For my part, having seen the ruin wreaked by prohibition, I would be in favour of a serious review of the Misuse of Drugs Act 1971, with a view to, if the evidence supported it, a move towards a system of decriminalisation and regulation of controlled substances. 

Conversely, is there any one of these initiatives which worries you most and, if so, why?

Any campaign which is based on the premise that we need to make it “easier” to convict people makes me nervous. Removing juries or changing the standard of proof in criminal trials are ideas that recur every few years, and these ideas trouble me. I fully understand the reasons behind public concern with, for instance, prosecution rates in cases involving sexual violence.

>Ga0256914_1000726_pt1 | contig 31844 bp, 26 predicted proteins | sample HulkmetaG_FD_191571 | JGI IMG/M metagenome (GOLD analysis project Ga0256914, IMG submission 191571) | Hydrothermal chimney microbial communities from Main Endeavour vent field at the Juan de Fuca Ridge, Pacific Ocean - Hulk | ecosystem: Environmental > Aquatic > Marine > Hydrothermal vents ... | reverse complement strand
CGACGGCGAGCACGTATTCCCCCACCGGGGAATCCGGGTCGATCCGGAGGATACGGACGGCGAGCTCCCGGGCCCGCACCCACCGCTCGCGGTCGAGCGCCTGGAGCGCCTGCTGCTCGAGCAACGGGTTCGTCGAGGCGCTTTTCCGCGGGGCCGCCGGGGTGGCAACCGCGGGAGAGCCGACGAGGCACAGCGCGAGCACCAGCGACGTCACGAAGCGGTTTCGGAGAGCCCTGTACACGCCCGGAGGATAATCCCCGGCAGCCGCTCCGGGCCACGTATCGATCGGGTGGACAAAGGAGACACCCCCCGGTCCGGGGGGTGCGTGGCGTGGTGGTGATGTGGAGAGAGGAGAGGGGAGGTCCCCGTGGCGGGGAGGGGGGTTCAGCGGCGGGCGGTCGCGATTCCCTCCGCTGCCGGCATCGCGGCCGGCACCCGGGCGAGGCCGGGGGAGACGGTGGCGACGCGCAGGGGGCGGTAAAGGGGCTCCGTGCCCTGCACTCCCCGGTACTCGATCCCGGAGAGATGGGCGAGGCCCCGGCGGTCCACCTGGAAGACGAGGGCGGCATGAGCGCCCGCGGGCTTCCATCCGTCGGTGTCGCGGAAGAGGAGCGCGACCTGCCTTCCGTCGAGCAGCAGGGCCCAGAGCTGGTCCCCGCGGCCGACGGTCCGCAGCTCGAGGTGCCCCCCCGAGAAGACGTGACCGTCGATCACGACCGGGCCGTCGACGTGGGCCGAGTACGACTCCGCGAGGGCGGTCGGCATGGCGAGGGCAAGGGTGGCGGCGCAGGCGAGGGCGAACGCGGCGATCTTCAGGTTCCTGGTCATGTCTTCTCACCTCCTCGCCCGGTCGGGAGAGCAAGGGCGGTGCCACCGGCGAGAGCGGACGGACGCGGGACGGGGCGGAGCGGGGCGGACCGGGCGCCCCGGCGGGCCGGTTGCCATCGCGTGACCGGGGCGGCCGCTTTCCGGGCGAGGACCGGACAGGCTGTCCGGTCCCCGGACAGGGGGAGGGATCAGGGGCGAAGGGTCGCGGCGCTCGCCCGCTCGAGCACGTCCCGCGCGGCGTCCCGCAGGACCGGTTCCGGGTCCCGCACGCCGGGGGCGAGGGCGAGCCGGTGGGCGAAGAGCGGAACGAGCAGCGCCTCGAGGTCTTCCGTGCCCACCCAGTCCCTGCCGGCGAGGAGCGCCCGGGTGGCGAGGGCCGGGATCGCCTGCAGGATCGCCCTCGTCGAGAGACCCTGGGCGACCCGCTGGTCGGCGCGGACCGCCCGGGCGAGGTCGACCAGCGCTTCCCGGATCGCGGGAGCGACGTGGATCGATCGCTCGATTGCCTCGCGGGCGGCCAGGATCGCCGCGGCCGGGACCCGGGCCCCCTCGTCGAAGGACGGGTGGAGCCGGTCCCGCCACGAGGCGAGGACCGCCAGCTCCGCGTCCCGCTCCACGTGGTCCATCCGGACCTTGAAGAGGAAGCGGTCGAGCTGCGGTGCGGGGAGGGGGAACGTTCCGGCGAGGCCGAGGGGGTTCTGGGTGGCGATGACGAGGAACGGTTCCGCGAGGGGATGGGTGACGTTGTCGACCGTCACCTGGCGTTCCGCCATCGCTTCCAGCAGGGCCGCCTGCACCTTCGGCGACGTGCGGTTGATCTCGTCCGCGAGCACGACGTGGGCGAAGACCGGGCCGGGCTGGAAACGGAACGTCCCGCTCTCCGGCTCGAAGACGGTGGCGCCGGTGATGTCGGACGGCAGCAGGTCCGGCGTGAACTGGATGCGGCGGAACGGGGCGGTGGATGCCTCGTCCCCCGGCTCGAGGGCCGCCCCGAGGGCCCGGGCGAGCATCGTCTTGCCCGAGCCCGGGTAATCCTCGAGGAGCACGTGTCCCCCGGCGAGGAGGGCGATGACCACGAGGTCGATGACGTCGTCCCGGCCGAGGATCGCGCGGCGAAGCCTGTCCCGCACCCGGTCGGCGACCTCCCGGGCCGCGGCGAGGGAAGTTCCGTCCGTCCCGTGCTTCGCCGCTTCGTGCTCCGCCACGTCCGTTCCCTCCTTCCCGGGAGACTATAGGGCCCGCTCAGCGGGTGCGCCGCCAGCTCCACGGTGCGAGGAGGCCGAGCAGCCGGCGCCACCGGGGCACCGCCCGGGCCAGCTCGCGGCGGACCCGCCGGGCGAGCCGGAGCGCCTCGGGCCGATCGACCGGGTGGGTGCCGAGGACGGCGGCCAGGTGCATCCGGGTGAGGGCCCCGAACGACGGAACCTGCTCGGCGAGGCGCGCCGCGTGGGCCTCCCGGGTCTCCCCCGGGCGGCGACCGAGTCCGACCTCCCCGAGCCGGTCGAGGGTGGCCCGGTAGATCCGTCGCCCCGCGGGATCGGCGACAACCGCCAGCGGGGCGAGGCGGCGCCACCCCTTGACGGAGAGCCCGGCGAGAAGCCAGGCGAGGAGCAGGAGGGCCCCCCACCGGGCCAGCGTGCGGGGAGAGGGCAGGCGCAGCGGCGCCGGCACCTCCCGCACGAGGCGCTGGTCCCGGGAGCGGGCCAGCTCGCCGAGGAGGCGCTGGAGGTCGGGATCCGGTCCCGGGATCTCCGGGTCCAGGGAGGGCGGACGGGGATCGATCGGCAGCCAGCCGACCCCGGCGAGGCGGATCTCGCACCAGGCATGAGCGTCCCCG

The figures are shocking and reflective of a system which is simply not working. However, the analysis that assumes that the solution lies in loading the trial process against the defendant is one that troubles me.

The problem is complex and multifaceted, and the solution lies outside the law in education as much as within the law.

The Secret Barrister

The problem is complex and multifaceted, and the solution lies outside the law in education as much as within the law, but certain steps can be taken that would immediately improve the quality of justice for victims.

For example, improving and resourcing investigators; reducing delays so that complaints are charged are brought to court more quickly; cutting the court backlog so that people don’t wait years for trials; properly funding forensic science services and Rape Crisis Centres and requiring juries to give reasons for their verdicts.

This would enable us to see whether they are working as they should – there is a lot that I think we should be demanding that the government address before we start removing individual rights.

Legal commentator Joshua Rozenberg QC. Credit: YouTube